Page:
Abstract

Developmental systems biology is poised to exploit large-scale data from two approaches: genomics and live imaging. The combination of the two offers the opportunity to map gene functions and gene networks in vivo at single-cell resolution using cell tracking and quantification of cellular phenotypes. Here we present Digital Development (http://www.digital-development.org), a database of cell lineage differentiation with curated phenotypes, cell-specific gene functions and a multiscale model. The database stores data from recent systematic studies of cell lineage differentiation in the C. elegans embryo containing ∼200 conserved genes, 1400 perturbed cell lineages and 600 000 digitized single cells. Users can conveniently browse, search and download four categories of phenotypic and functional information from an intuitive web interface. This information includes lineage differentiation phenotypes, cell-specific gene functions, differentiation landscapes and fate choices, and a multiscale model of lineage differentiation. Digital Development provides a comprehensive, curated, multidimensional database for developmental biology. The scale, resolution and richness of biological information presented here facilitate exploration of gene-specific and systems-level mechanisms of lineage differentiation in Metazoans.

INTRODUCTION

Phenomic data characterizing Metazoan development are valuable resources for understanding in vivo gene function, genetic networks and developmental mechanisms. Recent advances in live imaging and image bioinformatics offer the opportunity to dissect complex developmental processes at high spatiotemporal resolutions. Many in vivo developmental processes can be recorded and analyzed at single-cell resolution using 3D time-lapse imaging followed by systematic cell tracking and quantification of developmental phenotypes for individual cells (1–3). The nematode Caenorhabditis elegans is a leading model organism for systematic single-cell analysis of Metazoan development (4). Due to its transparent cuticle and invariant cell lineage (5), every C. elegans cell can be traced, analyzed and compared between genotypes on a cell-by-cell basis. The combination of systems-wide perturbations and live-imaging-based phenotypic analysis is poised to generate large-scale cellular phenomic data that will allow dissection of in vivo gene functions and network operation in single cells to guide and drive development.

Cell lineage differentiation is an important step of development during which the totipotent zygote differentiates into specialized cell types. Mapping and analysis of lineage differentiation phenotypes is critical for a mechanistic understanding of in vivo cell fate differentiation and in vitro cell fate engineering. However, perturbation-based experimental data are scarce, especially those with manually curated, high quality results in terms of cell tracking and differentiation phenotypes. Recently, we have conducted systematic analyses of lineage differentiation in the C. elegans embryo (6–8). We perturbed 204 conserved regulatory genes by RNAi and used 3D time-lapse imaging to record the first half of embryogenesis. Through direct lineage tracing and quantifying the expression of multiple tissue-specific markers we have generated a comprehensive phenomic dataset with 1368 individual embryos and approximately 593 000 digitized cells. These data were manually curated and are of high quality. Phenotypic analyses further revealed cell-specific gene functions, differentiation trajectories and a multiscale model of lineage differentiation.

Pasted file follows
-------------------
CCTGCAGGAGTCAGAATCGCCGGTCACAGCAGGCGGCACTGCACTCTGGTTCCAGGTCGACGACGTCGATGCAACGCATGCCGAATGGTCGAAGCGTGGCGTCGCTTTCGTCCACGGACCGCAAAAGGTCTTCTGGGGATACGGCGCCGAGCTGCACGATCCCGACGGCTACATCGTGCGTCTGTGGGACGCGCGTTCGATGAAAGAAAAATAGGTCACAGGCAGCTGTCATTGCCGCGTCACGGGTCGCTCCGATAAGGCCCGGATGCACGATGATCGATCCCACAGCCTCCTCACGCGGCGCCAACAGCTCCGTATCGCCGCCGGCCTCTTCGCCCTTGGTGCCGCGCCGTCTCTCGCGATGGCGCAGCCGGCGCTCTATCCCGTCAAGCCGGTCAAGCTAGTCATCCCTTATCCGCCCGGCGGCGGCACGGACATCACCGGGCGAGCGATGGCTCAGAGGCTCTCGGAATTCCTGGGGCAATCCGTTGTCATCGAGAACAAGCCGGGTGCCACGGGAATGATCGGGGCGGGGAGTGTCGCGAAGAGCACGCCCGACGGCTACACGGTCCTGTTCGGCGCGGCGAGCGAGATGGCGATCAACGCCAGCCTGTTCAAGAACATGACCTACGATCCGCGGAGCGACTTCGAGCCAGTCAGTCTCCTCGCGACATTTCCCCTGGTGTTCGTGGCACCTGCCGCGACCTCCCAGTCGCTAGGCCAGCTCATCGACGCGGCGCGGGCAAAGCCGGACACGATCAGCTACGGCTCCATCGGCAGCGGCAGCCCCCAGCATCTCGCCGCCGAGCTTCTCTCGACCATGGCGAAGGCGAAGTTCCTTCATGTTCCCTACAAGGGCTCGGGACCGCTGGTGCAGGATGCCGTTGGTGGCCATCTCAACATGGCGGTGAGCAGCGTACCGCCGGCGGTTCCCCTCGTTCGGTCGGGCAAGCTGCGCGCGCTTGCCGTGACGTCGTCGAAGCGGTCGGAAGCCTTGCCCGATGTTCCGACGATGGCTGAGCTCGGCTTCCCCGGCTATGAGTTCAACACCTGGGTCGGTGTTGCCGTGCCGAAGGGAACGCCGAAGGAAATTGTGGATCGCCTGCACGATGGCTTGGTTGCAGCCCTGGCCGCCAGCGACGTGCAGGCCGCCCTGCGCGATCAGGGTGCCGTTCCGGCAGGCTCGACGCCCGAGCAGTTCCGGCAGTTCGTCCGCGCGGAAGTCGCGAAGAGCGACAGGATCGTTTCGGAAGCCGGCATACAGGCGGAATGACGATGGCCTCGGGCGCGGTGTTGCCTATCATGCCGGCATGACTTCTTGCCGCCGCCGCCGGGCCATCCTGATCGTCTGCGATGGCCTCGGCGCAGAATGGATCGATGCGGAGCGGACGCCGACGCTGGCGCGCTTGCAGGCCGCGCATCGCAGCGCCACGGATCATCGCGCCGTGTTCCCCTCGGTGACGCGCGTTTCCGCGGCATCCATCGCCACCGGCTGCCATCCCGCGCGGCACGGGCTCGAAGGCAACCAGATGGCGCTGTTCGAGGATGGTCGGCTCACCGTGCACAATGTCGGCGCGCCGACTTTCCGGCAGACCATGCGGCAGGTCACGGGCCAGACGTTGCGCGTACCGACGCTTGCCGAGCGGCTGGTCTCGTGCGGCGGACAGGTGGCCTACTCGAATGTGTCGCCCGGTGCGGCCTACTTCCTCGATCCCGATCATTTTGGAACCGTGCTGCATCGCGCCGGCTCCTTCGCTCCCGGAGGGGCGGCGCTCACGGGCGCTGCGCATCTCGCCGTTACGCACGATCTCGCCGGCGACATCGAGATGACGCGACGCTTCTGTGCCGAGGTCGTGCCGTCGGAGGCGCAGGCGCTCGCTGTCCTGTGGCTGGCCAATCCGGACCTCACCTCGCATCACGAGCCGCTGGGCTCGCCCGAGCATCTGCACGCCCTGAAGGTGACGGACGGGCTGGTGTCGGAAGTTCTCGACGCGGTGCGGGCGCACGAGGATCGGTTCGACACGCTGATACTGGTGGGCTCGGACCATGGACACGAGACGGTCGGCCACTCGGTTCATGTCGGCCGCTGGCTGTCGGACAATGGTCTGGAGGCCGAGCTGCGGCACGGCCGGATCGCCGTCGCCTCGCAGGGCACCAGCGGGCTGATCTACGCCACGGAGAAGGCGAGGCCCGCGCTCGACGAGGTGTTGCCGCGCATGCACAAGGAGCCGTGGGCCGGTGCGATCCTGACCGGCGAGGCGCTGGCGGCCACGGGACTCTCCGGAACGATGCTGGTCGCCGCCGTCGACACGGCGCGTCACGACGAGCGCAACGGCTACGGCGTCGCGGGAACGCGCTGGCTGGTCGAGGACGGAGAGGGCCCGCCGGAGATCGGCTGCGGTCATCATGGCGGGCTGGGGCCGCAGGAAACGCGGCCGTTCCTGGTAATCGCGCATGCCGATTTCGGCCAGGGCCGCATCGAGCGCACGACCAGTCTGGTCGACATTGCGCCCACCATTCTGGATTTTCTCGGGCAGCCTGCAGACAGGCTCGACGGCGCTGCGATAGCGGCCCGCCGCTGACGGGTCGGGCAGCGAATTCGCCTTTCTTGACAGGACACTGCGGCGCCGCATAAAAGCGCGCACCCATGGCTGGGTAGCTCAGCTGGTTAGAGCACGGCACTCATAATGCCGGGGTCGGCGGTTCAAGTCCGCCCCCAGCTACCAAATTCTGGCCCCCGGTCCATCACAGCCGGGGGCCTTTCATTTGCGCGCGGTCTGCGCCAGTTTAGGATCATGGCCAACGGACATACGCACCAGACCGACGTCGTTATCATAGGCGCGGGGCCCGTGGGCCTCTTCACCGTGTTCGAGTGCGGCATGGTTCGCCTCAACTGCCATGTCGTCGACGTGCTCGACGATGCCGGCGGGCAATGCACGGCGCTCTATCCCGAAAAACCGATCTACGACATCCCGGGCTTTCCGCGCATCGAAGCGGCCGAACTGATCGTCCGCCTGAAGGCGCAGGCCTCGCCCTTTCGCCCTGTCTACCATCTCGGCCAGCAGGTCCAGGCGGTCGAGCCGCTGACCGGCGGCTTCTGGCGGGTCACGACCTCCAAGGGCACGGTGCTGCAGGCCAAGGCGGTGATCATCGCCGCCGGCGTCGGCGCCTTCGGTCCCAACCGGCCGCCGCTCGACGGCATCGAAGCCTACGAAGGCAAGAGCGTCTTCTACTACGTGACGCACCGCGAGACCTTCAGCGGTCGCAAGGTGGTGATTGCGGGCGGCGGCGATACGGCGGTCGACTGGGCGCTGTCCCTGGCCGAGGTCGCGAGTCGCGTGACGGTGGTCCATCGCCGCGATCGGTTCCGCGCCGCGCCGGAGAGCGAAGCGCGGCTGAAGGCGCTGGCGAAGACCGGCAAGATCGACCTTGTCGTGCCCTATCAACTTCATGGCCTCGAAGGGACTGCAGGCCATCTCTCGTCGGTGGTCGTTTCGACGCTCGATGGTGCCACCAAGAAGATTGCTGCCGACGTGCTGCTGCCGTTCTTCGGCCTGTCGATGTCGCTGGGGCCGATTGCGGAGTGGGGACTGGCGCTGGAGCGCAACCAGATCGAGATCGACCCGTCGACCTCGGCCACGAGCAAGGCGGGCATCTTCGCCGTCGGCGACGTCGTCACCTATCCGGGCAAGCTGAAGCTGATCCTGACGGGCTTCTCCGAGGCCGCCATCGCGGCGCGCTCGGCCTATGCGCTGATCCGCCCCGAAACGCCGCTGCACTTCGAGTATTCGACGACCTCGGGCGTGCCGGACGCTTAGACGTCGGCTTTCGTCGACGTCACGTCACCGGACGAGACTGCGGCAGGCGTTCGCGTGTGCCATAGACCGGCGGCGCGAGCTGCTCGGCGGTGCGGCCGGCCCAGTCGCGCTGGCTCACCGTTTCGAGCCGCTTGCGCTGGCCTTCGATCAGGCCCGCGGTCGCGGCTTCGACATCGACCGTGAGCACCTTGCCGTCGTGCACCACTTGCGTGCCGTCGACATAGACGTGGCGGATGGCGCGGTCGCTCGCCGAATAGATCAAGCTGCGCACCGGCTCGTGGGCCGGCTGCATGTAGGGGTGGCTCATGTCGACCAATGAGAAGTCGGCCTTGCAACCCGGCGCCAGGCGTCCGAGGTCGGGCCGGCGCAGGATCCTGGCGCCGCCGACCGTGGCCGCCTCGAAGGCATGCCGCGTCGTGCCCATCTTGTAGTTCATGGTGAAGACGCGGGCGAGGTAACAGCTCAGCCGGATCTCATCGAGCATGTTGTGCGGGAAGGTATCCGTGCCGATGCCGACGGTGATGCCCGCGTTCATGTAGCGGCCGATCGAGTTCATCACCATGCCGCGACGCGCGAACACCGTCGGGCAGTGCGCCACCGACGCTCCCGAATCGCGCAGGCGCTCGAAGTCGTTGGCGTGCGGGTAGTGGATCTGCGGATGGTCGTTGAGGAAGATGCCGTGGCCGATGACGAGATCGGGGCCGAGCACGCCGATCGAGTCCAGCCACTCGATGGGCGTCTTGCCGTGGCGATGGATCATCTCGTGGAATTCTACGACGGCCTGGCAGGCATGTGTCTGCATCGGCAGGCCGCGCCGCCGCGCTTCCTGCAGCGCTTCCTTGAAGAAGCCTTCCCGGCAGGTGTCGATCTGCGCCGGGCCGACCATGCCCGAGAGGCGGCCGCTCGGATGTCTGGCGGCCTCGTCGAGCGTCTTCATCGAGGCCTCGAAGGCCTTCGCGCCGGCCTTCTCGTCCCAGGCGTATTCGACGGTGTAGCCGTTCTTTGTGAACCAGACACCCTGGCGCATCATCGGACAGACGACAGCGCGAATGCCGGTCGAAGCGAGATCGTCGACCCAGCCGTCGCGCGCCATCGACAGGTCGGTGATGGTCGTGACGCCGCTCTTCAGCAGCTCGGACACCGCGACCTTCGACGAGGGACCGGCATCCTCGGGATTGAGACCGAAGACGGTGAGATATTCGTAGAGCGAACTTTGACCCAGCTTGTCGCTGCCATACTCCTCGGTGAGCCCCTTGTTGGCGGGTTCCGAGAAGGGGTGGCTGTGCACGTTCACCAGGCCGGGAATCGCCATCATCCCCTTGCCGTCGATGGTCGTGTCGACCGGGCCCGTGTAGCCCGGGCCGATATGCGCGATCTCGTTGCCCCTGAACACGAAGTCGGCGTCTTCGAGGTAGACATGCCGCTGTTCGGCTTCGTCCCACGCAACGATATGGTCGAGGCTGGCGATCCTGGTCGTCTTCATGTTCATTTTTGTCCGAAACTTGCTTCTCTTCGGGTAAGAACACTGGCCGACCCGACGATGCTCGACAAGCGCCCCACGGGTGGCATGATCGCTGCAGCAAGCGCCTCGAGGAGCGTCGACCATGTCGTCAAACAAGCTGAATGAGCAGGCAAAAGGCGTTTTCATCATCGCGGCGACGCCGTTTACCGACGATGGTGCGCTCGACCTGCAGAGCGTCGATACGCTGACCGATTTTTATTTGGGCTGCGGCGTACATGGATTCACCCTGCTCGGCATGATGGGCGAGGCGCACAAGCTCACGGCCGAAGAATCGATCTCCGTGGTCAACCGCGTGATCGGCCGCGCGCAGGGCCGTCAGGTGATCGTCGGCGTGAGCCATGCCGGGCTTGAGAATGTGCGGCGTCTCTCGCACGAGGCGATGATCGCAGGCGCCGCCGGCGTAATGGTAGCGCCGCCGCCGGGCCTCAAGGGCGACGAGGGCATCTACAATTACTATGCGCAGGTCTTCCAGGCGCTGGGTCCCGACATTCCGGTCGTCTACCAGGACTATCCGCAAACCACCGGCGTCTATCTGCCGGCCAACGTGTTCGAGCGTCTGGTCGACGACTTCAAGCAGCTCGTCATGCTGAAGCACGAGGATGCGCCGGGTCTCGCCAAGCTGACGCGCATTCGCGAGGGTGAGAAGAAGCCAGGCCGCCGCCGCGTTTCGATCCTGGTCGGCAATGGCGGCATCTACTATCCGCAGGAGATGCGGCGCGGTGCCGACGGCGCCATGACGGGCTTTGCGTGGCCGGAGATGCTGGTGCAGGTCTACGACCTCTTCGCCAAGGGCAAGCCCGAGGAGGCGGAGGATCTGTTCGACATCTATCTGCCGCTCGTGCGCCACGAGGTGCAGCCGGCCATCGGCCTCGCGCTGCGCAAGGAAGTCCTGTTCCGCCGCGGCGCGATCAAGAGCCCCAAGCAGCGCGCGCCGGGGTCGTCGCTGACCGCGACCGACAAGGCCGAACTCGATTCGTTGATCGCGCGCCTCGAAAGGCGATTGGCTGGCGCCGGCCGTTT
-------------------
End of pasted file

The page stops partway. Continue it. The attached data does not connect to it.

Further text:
To allow users from diverse fields to access and explore this rich dataset, we created a comprehensive database named Digital Development (http://www.digital-development.org) to provide a platform to browse, search and download the raw and processed data from phenotypic and functional studies. We envision that Digital Development will complement the existing databases that document C. elegans biology. Notably, WormBase (9) serves as a genome database where comprehensive biological information is organized. WormAtlas (http://www.wormatlas.org) serves as a knowledge base that features behavioral and structural anatomy, with extensive collections of images and annotation. Several databases are also available that are focused on live-imaging and lineaging in the early embryo, with EPIC focused on cellular gene expression patterns (10), WDDD (11) on cell position dynamics, as well as RNAiDB (12), PhenoBank (13,14) and Phenics (15) on cell cycle regulation. In comparison, Digital Development is focused on cell fate decisions and cell lineage differentiation. As noted below, to maximize its value to users, Digital Development is systematically linked to WormBase and WormAtlas. The information on cellular differentiation phenotypes, in vivo gene functions and systems-level models of fate regulation in Digital Development will be a valuable new resource for exploring the regulation of lineage differentiation not only in C. elegans but also in Metazoan development in general.